GAINESVILLE, Fla. — For the record, Florida cornerback Marco Wilson does not especially like being compared to his older brother, former Gators star corner Quincy Wilson.
“Not at all. I don’t like it. Because I’m not my brother; I’m my own person,” the younger Wilson said after practice Tuesday night. “I play like how I play. He’s a great corner; I’m a great corner, too, but we’re not the same.”
Many may have trouble ignoring the connection, given that as soon as Quincy Wilson headed off to the NFL, a second-round draft pick of the Indianapolis Colts a year ago, his younger brother stepped right into the starting lineup, helping to fill his void.
Wilson was just the fourth Florida freshman to start at cornerback in a season opener in program history, though he didn’t look much like a freshman last fall. Nor did fellow rookie standout CJ Henderson, for that matter.
Wilson and Henderson formed an impressive duo as part of a rotation with then-senior Duke Dawson, who often shifted to the nickel spot. Wilson racked up a team-high 10 pass breakups and earned Freshman All-SEC honors from the conference’s coaches, while Henderson nabbed 4 interceptions (2 returned for touchdowns), 4 pass breakups and earned Freshman All-SEC and second-team All-SEC (Associated Press) honors.
Neither had much interest reflecting on their early successes, though, while speaking with reporters Tuesday for the first time since arriving on campus.
“Honestly, I wasn’t impressed by my freshman season. I know I’ve got a lot more to do,” Wilson said. “I don’t even pay attention when everybody says, like, ‘I’m good.’ I know I’ve got a lot more to do and I’ve got a lot of work to do because I want to be the best. I want to be known as the best and I want to end up going on to the next level, and when I get to the next level, I want to be the best there, too.”
Said Henderson: “I guess I had a great freshman year, but I’m not satisfied at all with it. I’m going to continue working hard.”
Just as Wilson is different from his older brother, he and Henderson are very different personalities.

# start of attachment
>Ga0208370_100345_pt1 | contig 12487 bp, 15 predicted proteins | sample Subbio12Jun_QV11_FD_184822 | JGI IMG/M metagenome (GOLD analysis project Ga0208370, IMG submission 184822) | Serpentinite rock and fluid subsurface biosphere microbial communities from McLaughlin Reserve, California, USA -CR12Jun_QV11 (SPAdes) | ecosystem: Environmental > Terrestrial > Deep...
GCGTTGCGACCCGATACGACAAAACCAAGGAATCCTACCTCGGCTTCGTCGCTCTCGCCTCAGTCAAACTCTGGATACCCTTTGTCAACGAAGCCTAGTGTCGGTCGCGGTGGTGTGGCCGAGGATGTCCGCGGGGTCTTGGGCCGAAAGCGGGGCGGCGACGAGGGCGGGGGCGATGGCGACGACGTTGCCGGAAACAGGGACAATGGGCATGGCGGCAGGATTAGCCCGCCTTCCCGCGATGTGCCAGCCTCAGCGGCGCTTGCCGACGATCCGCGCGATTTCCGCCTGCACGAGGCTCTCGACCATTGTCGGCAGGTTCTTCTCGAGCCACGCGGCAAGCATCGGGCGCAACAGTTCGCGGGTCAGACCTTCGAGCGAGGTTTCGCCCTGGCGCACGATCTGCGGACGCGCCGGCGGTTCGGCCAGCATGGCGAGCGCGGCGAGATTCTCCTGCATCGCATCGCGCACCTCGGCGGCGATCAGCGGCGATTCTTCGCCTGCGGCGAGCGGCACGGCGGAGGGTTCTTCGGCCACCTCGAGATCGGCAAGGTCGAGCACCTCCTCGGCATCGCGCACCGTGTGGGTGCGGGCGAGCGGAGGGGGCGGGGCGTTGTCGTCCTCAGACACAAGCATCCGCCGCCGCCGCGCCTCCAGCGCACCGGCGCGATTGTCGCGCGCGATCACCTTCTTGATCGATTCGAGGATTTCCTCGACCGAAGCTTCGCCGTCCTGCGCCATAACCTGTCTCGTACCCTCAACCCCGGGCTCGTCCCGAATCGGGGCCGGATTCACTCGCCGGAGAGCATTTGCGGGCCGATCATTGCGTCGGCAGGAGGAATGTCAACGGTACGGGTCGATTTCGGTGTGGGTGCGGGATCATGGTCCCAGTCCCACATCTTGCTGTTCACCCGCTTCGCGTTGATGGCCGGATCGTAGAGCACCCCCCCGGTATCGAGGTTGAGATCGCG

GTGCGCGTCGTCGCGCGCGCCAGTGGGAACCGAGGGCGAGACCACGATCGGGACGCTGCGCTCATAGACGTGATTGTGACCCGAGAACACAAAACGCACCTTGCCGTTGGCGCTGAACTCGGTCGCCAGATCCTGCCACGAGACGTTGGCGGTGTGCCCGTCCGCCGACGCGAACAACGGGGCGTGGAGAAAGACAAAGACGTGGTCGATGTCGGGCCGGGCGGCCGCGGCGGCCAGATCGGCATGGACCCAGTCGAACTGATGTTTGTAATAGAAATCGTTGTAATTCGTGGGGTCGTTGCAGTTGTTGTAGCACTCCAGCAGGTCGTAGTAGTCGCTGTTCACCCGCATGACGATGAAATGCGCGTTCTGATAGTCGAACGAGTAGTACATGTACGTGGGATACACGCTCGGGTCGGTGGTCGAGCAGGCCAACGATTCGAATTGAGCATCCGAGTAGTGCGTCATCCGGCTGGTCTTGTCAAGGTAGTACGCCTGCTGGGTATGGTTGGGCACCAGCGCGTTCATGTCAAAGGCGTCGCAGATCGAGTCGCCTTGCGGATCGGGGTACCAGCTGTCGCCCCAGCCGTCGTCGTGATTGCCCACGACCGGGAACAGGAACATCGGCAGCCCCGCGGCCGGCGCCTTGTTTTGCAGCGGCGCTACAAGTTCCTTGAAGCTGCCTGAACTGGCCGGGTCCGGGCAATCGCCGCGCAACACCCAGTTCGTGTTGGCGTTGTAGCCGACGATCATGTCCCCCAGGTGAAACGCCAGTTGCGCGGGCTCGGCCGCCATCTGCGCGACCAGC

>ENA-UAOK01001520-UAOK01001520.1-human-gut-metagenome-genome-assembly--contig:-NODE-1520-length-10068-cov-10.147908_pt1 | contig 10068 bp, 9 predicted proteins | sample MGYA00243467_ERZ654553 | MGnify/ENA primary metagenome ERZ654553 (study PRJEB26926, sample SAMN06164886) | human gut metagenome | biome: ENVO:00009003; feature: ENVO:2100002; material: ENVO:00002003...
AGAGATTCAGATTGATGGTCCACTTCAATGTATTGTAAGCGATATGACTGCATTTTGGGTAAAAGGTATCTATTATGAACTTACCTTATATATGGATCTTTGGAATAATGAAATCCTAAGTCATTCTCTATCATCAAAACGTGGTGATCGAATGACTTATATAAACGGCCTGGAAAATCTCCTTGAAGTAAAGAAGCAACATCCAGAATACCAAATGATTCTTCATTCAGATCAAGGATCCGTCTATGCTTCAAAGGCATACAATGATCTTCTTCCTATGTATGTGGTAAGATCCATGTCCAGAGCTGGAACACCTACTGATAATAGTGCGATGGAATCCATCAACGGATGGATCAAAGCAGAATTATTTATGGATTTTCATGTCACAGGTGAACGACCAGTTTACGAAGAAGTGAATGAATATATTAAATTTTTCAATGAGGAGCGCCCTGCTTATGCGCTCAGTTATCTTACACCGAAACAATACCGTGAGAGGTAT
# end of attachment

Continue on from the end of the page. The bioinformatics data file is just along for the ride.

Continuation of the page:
Wilson has an engaging smile and plenty to say, while Henderson is at all times stoic and straight to the point.
Asked about his pick-6s in each of his first two college games last fall, which is a first for a Gators player, he offered little reaction.
“Mentally, I was just ready for the next game. I tried not to think about it at all,” he said.
Wilson stood out last fall for his smothering coverage, while Henderson is one of the fastest players on the team and, as he proved, a threat to make a game-changing defensive play at any point.
Together, they could well be the next great Gators’ cornerback duo, following in the footsteps of, yes, Quincy Wilson and Jalen “Teez” Tabor (among many others before them).
“Right now, we’re not really focused on that,” Wilson said. “We’re just focused on learning what we have to do on the field and just playing. We’re not really focused on what everybody’s got to say about the duo or anything like that.”
Or those comparisons between one Wilson and the other.
Wilson did say he talks to his brother after every game and receives feedback and accountability, and yes, he’s used to the comparisons.
But he’s here to earn his own reputation.
He said he’s put on 10 pounds from last season, going up to 188 pounds this spring, which he thinks will help him compete even better against bigger receivers.
“I just think I could have made more plays,” he said, looking back on his strong freshman campaign. “Even if I go out this season and get 10 picks, I still won’t be satisfied. I still need more. I need to get 11; I need to get 12; I need to get more.”
As he wrapped up the interview session, a reporter innocently said, “Thanks, Quincy” by accident before apologizing for his mistake.
Wilson gave a “c’mon man” look as everyone shared a laugh, but if he can grow as much from his freshman to sophomore years as he expects, well, there will be fewer and fewer people viewing him as Quincy’s little brother.